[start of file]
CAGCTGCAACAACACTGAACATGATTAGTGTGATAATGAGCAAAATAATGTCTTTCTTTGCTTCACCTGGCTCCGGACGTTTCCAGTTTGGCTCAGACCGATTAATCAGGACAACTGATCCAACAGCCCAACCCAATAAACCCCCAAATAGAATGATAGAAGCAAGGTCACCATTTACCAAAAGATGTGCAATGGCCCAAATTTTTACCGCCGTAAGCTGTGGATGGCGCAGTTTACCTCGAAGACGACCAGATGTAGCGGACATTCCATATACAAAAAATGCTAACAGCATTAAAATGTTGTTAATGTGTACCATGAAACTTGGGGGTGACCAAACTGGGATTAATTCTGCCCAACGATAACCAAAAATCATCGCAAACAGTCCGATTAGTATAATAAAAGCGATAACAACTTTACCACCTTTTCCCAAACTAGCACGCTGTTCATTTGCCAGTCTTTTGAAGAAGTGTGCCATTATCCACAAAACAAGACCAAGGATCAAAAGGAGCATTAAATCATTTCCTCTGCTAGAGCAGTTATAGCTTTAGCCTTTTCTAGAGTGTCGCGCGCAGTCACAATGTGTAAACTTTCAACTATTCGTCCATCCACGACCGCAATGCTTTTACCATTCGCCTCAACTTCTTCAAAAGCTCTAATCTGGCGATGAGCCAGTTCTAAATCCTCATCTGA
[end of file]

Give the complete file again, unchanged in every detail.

CAGCTGCAACAACACTGAACATGATTAGTGTGATAATGAGCAAAATAATGTCTTTCTTTGCTTCACCTGGCTCCGGACGTTTCCAGTTTGGCTCAGACCGATTAATCAGGACAACTGATCCAACAGCCCAACCCAATAAACCCCCAAATAGAATGATAGAAGCAAGGTCACCATTTACCAAAAGATGTGCAATGGCCCAAATTTTTACCGCCGTAAGCTGTGGATGGCGCAGTTTACCTCGAAGACGACCAGATGTAGCGGACATTCCATATACAAAAAATGCTAACAGCATTAAAATGTTGTTAATGTGTACCATGAAACTTGGGGGTGACCAAACTGGGATTAATTCTGCCCAACGATAACCAAAAATCATCGCAAACAGTCCGATTAGTATAATAAAAGCGATAACAACTTTACCACCTTTTCCCAAACTAGCACGCTGTTCATTTGCCAGTCTTTTGAAGAAGTGTGCCATTATCCACAAAACAAGACCAAGGATCAAAAGGAGCATTAAATCATTTCCTCTGCTAGAGCAGTTATAGCTTTAGCCTTTTCTAGAGTGTCGCGCGCAGTCACAATGTGTAAACTTTCAACTATTCGTCCATCCACGACCGCAATGCTTTTACCATTCGCCTCAACTTCTTCAAAAGCTCTAATCTGGCGATGAGCCAGTTCTAAATCCTCATCTGA